Scientists have always worried that if we produce too much carbon dioxide then plants, also known as the planet’s lungs, won’t be able to cope with that and will eventually fail sinking it into the ground or inside their own body matter.
Now, a collaborative research of the Imperial College London and the University of York have established that terrestrial ecosystems can actually bear much more than it had been thought.
So far, catastrophic scenarios explained how it will all happen in a never-ending circle when greenhouse gases will be disturbing Earth’s own regulation system. They said that as temperature will increase, greenhouse gases like methane or carbon dioxide will get released from ice and the bottom of the oceans, the trees’ ability to capture those gases will self-limit due to the heat, and the world will end up being a desert.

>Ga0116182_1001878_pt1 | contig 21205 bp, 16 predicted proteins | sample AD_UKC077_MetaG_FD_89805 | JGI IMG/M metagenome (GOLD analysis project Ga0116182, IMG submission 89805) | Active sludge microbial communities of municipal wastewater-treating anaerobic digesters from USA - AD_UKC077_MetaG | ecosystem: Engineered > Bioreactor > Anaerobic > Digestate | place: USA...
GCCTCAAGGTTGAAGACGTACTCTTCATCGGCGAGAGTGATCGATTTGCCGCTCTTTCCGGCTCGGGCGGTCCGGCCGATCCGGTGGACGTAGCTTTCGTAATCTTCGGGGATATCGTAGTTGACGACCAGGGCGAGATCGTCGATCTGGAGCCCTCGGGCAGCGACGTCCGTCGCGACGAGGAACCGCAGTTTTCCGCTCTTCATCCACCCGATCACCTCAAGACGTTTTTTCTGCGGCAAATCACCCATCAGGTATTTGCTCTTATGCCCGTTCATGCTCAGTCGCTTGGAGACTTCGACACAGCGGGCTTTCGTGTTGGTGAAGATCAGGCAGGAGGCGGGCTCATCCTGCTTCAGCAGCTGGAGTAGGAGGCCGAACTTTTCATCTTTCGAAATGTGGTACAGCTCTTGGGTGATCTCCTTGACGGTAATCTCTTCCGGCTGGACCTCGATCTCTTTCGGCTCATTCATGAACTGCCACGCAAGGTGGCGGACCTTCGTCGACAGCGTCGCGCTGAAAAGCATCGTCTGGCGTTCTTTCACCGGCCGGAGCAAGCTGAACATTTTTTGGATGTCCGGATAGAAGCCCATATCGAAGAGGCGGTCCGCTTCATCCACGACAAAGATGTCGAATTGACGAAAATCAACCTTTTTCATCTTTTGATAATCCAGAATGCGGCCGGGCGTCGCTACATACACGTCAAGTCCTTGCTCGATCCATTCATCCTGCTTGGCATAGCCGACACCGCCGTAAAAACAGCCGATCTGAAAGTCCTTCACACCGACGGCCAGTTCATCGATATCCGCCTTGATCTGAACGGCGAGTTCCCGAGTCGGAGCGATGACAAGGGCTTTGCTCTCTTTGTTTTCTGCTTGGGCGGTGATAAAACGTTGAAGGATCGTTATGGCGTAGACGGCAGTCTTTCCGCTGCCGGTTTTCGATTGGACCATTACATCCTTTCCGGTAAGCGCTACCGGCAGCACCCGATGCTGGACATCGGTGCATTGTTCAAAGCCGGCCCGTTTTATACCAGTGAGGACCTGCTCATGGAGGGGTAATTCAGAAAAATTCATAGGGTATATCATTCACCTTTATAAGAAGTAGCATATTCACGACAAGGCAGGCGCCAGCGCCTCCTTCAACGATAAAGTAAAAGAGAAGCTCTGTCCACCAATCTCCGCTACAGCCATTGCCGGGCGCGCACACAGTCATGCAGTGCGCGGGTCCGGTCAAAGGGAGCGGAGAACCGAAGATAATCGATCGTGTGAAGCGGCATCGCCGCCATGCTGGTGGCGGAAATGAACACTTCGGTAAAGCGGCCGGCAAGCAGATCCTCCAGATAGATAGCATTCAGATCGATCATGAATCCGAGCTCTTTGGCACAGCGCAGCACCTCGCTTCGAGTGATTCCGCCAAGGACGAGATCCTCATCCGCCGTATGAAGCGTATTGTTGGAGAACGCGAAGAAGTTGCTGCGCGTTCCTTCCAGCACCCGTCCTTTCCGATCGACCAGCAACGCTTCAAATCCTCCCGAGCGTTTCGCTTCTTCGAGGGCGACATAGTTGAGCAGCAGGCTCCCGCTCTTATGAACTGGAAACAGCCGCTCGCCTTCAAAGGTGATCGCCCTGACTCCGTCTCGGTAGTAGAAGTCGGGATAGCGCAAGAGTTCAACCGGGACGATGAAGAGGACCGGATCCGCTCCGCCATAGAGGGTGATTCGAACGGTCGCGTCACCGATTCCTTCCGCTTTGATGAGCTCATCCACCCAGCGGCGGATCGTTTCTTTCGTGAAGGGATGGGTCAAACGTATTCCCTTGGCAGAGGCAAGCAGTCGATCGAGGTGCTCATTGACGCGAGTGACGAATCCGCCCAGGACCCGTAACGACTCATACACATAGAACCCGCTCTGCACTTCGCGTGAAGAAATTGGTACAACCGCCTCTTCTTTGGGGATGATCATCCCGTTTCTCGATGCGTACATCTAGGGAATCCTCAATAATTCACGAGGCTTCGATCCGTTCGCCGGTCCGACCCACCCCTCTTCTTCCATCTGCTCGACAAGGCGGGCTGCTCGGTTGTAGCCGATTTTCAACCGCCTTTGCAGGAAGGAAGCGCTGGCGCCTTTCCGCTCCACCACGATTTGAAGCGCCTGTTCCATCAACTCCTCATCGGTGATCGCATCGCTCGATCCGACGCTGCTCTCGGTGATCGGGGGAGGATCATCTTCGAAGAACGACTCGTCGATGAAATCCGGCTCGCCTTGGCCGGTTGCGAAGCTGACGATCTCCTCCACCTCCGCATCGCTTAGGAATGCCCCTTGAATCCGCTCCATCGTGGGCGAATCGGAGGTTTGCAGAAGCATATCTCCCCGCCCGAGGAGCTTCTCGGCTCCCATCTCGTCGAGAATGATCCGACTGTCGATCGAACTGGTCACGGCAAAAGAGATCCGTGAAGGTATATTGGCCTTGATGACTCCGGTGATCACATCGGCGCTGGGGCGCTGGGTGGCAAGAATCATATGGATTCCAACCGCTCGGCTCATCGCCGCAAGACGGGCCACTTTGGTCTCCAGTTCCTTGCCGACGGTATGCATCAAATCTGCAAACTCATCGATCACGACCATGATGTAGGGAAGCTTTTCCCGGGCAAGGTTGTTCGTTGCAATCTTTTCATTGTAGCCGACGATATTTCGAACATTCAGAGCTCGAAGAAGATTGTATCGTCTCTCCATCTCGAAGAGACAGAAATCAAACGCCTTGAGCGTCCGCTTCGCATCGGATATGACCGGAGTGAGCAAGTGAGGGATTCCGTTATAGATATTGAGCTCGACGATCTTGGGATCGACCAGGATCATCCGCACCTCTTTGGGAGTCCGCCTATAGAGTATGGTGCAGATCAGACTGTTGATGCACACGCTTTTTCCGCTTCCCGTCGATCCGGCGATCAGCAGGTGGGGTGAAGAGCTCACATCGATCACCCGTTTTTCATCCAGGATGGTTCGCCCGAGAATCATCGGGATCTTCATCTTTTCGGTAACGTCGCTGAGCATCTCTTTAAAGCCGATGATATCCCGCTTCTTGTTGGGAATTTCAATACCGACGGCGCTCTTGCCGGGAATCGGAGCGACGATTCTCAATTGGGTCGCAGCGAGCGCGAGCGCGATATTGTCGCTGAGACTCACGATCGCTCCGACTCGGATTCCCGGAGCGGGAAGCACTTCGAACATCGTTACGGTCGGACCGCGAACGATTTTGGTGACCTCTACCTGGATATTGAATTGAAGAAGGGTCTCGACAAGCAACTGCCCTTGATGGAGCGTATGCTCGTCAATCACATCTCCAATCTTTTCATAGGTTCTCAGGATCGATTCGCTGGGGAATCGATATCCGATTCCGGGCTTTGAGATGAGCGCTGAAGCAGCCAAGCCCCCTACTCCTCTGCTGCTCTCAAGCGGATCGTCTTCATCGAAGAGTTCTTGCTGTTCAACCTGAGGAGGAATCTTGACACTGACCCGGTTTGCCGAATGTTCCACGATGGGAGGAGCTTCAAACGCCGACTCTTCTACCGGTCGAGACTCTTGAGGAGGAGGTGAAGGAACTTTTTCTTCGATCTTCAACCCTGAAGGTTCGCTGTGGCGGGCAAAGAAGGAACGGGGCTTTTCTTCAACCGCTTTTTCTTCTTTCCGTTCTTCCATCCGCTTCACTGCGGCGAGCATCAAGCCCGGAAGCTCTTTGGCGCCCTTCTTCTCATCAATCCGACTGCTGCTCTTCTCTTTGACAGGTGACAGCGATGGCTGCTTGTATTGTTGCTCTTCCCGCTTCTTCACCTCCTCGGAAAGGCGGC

However, recent experiments performed in sealed cabinets at the Natural Environment Research Council (NERC) Ecotron facility that mimicked natural ecosystems in high details, proved that plants grown in such conditions, with an increasing dosage of carbon dioxide, absorbed even more of it. For the measurement to have relevance, they actually imitated the conditions that had been theoretically established for the year 2100, when the total population would have risen to 9 billion people, before declining in 2050.
Now, I think the truth is somewhere in between. I think the Earth is more complicated than a lab simulation, but far more complex than a computer-generated scenario. I think we should expect plants to cope with the carbon dioxide concentration up to a limit, but we also have to continually worry about how we’re treating the atmosphere.
[via Imperial College London]